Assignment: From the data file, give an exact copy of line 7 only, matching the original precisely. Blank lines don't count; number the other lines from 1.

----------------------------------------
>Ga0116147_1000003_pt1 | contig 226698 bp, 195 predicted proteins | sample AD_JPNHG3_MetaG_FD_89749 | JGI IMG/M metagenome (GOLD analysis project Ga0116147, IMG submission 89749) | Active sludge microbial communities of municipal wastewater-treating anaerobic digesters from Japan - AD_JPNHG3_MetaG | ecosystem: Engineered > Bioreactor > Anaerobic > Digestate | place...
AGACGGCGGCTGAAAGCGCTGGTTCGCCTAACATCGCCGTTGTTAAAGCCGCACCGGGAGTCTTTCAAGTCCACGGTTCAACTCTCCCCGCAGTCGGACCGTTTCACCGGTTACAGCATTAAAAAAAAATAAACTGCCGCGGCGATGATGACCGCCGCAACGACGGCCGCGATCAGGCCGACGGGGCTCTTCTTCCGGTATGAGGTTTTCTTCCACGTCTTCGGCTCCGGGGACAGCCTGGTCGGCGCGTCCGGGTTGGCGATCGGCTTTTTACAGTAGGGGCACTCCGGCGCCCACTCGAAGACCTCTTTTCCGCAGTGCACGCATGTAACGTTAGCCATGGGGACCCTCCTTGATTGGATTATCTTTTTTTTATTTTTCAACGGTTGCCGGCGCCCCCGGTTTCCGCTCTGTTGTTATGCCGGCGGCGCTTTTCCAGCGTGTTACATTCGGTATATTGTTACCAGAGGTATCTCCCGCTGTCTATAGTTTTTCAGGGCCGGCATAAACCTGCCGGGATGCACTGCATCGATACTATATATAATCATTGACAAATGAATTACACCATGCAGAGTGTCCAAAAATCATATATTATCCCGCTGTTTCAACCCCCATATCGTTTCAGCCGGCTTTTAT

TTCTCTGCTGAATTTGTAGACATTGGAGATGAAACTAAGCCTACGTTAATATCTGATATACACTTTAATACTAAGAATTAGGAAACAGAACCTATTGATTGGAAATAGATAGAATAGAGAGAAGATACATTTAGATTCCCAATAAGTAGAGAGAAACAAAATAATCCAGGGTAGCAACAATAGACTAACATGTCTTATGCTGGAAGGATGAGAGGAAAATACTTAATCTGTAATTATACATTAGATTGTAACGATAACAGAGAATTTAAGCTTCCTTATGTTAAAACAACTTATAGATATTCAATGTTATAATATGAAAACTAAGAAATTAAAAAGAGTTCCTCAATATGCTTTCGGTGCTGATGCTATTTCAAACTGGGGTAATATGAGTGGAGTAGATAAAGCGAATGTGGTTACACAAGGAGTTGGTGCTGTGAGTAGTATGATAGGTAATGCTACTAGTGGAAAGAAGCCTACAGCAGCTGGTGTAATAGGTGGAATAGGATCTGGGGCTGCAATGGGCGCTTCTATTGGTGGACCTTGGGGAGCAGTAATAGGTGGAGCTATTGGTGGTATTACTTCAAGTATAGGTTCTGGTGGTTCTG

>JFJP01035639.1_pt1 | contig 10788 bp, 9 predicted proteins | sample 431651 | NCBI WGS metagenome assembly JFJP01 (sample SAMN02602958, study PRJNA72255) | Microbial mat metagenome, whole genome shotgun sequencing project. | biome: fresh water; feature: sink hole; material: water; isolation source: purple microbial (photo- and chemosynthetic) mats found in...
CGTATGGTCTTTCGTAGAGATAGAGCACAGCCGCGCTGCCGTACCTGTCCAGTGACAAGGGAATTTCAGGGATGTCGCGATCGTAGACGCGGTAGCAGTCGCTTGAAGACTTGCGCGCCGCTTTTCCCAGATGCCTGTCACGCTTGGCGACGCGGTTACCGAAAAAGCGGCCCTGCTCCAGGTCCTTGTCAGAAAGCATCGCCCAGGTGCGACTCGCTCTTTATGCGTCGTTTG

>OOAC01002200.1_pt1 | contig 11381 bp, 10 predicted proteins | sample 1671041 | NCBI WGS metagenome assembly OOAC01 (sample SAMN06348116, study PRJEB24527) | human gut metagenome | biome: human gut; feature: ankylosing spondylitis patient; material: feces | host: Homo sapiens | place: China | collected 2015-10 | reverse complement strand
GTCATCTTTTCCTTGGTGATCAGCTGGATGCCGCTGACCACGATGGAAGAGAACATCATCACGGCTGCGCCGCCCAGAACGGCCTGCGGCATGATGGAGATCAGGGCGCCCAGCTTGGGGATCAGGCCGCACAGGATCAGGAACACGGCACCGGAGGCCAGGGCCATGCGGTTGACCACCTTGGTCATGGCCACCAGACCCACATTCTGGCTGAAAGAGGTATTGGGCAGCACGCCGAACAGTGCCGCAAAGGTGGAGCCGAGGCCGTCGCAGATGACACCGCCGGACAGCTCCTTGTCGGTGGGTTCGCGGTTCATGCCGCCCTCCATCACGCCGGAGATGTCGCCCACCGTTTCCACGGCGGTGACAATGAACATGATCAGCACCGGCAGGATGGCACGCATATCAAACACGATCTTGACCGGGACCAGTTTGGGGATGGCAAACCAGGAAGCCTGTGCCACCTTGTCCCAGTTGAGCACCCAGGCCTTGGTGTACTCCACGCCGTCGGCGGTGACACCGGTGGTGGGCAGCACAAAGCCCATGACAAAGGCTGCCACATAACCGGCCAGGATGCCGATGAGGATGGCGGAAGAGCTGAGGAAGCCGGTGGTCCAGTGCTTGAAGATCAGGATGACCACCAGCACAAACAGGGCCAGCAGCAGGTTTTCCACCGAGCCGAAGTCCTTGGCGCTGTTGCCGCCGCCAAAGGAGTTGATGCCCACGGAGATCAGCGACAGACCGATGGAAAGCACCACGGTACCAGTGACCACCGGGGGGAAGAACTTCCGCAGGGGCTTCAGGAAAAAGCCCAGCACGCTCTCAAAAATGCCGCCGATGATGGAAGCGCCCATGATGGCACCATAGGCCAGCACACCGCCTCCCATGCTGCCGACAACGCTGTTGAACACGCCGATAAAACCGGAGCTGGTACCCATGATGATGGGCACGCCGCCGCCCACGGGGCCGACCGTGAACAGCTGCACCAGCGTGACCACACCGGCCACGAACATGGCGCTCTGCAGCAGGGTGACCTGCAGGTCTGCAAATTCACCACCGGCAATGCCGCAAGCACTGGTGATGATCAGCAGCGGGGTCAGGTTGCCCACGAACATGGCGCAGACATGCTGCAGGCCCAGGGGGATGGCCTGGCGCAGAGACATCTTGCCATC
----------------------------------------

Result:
GTCATCTTTTCCTTGGTGATCAGCTGGATGCCGCTGACCACGATGGAAGAGAACATCATCACGGCTGCGCCGCCCAGAACGGCCTGCGGCATGATGGAGATCAGGGCGCCCAGCTTGGGGATCAGGCCGCACAGGATCAGGAACACGGCACCGGAGGCCAGGGCCATGCGGTTGACCACCTTGGTCATGGCCACCAGACCCACATTCTGGCTGAAAGAGGTATTGGGCAGCACGCCGAACAGTGCCGCAAAGGTGGAGCCGAGGCCGTCGCAGATGACACCGCCGGACAGCTCCTTGTCGGTGGGTTCGCGGTTCATGCCGCCCTCCATCACGCCGGAGATGTCGCCCACCGTTTCCACGGCGGTGACAATGAACATGATCAGCACCGGCAGGATGGCACGCATATCAAACACGATCTTGACCGGGACCAGTTTGGGGATGGCAAACCAGGAAGCCTGTGCCACCTTGTCCCAGTTGAGCACCCAGGCCTTGGTGTACTCCACGCCGTCGGCGGTGACACCGGTGGTGGGCAGCACAAAGCCCATGACAAAGGCTGCCACATAACCGGCCAGGATGCCGATGAGGATGGCGGAAGAGCTGAGGAAGCCGGTGGTCCAGTGCTTGAAGATCAGGATGACCACCAGCACAAACAGGGCCAGCAGCAGGTTTTCCACCGAGCCGAAGTCCTTGGCGCTGTTGCCGCCGCCAAAGGAGTTGATGCCCACGGAGATCAGCGACAGACCGATGGAAAGCACCACGGTACCAGTGACCACCGGGGGGAAGAACTTCCGCAGGGGCTTCAGGAAAAAGCCCAGCACGCTCTCAAAAATGCCGCCGATGATGGAAGCGCCCATGATGGCACCATAGGCCAGCACACCGCCTCCCATGCTGCCGACAACGCTGTTGAACACGCCGATAAAACCGGAGCTGGTACCCATGATGATGGGCACGCCGCCGCCCACGGGGCCGACCGTGAACAGCTGCACCAGCGTGACCACACCGGCCACGAACATGGCGCTCTGCAGCAGGGTGACCTGCAGGTCTGCAAATTCACCACCGGCAATGCCGCAAGCACTGGTGATGATCAGCAGCGGGGTCAGGTTGCCCACGAACATGGCGCAGACATGCTGCAGGCCCAGGGGGATGGCCTGGCGCAGAGACATCTTGCCATC